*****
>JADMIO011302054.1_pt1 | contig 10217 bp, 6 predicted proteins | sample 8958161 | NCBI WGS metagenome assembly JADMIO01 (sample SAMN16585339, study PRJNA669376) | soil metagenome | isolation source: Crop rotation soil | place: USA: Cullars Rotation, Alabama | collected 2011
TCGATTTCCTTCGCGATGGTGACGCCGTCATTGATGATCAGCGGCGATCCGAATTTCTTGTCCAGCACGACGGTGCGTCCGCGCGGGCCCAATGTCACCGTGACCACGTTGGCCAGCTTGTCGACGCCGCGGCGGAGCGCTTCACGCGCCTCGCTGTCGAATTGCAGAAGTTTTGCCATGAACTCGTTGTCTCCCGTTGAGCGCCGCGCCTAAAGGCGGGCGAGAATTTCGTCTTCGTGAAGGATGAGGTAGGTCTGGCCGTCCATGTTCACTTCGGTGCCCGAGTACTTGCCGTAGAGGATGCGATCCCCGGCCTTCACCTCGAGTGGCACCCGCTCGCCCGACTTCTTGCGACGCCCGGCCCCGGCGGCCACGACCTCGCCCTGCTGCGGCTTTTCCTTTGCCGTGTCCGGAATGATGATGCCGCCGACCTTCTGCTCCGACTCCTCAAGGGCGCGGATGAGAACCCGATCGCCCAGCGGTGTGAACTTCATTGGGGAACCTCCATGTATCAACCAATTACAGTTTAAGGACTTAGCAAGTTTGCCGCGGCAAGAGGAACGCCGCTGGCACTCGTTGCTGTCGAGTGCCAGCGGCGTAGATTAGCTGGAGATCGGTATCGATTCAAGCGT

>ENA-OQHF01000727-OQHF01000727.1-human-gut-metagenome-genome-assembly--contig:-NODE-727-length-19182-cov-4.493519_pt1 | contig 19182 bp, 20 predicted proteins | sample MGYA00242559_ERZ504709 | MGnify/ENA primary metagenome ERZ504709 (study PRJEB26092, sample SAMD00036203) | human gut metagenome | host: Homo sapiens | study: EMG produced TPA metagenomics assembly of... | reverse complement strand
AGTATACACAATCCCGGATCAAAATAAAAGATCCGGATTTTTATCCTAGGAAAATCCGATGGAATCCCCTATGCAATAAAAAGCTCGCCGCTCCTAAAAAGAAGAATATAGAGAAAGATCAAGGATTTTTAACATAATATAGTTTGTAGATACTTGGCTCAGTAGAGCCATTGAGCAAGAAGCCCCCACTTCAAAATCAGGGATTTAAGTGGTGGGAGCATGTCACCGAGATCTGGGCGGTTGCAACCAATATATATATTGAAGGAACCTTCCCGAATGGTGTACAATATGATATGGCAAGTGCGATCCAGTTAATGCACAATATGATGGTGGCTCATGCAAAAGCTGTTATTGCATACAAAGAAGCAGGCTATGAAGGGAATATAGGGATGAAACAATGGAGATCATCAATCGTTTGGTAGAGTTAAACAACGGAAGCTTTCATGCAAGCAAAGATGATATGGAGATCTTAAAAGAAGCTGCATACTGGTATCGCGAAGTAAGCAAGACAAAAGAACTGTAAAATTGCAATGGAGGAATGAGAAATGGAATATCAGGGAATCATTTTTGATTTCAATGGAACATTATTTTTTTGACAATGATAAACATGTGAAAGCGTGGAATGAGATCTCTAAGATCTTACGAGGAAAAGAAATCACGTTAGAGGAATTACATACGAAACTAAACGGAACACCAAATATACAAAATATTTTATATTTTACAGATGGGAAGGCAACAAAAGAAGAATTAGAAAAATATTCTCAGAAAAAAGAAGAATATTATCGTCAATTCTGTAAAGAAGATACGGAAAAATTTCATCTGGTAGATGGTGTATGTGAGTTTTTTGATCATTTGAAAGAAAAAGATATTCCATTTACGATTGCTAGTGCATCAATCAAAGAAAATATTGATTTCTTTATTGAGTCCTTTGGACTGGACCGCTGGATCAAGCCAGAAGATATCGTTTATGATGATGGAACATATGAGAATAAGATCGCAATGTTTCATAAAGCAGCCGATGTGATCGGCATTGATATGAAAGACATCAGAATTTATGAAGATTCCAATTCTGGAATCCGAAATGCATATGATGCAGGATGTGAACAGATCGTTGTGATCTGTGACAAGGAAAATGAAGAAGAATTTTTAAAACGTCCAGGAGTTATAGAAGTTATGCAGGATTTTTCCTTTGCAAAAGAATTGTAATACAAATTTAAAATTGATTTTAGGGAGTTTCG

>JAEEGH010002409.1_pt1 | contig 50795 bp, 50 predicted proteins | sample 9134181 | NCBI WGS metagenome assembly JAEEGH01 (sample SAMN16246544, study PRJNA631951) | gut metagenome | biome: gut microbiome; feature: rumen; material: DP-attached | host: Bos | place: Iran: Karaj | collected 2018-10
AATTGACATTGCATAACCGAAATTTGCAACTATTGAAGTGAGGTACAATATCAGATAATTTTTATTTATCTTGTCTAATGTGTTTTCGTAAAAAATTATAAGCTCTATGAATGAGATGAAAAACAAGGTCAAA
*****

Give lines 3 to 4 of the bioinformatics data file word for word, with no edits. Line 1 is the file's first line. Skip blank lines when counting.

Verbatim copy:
>ENA-OQHF01000727-OQHF01000727.1-human-gut-metagenome-genome-assembly--contig:-NODE-727-length-19182-cov-4.493519_pt1 | contig 19182 bp, 20 predicted proteins | sample MGYA00242559_ERZ504709 | MGnify/ENA primary metagenome ERZ504709 (study PRJEB26092, sample SAMD00036203) | human gut metagenome | host: Homo sapiens | study: EMG produced TPA metagenomics assembly of... | reverse complement strand
AGTATACACAATCCCGGATCAAAATAAAAGATCCGGATTTTTATCCTAGGAAAATCCGATGGAATCCCCTATGCAATAAAAAGCTCGCCGCTCCTAAAAAGAAGAATATAGAGAAAGATCAAGGATTTTTAACATAATATAGTTTGTAGATACTTGGCTCAGTAGAGCCATTGAGCAAGAAGCCCCCACTTCAAAATCAGGGATTTAAGTGGTGGGAGCATGTCACCGAGATCTGGGCGGTTGCAACCAATATATATATTGAAGGAACCTTCCCGAATGGTGTACAATATGATATGGCAAGTGCGATCCAGTTAATGCACAATATGATGGTGGCTCATGCAAAAGCTGTTATTGCATACAAAGAAGCAGGCTATGAAGGGAATATAGGGATGAAACAATGGAGATCATCAATCGTTTGGTAGAGTTAAACAACGGAAGCTTTCATGCAAGCAAAGATGATATGGAGATCTTAAAAGAAGCTGCATACTGGTATCGCGAAGTAAGCAAGACAAAAGAACTGTAAAATTGCAATGGAGGAATGAGAAATGGAATATCAGGGAATCATTTTTGATTTCAATGGAACATTATTTTTTTGACAATGATAAACATGTGAAAGCGTGGAATGAGATCTCTAAGATCTTACGAGGAAAAGAAATCACGTTAGAGGAATTACATACGAAACTAAACGGAACACCAAATATACAAAATATTTTATATTTTACAGATGGGAAGGCAACAAAAGAAGAATTAGAAAAATATTCTCAGAAAAAAGAAGAATATTATCGTCAATTCTGTAAAGAAGATACGGAAAAATTTCATCTGGTAGATGGTGTATGTGAGTTTTTTGATCATTTGAAAGAAAAAGATATTCCATTTACGATTGCTAGTGCATCAATCAAAGAAAATATTGATTTCTTTATTGAGTCCTTTGGACTGGACCGCTGGATCAAGCCAGAAGATATCGTTTATGATGATGGAACATATGAGAATAAGATCGCAATGTTTCATAAAGCAGCCGATGTGATCGGCATTGATATGAAAGACATCAGAATTTATGAAGATTCCAATTCTGGAATCCGAAATGCATATGATGCAGGATGTGAACAGATCGTTGTGATCTGTGACAAGGAAAATGAAGAAGAATTTTTAAAACGTCCAGGAGTTATAGAAGTTATGCAGGATTTTTCCTTTGCAAAAGAATTGTAATACAAATTTAAAATTGATTTTAGGGAGTTTCG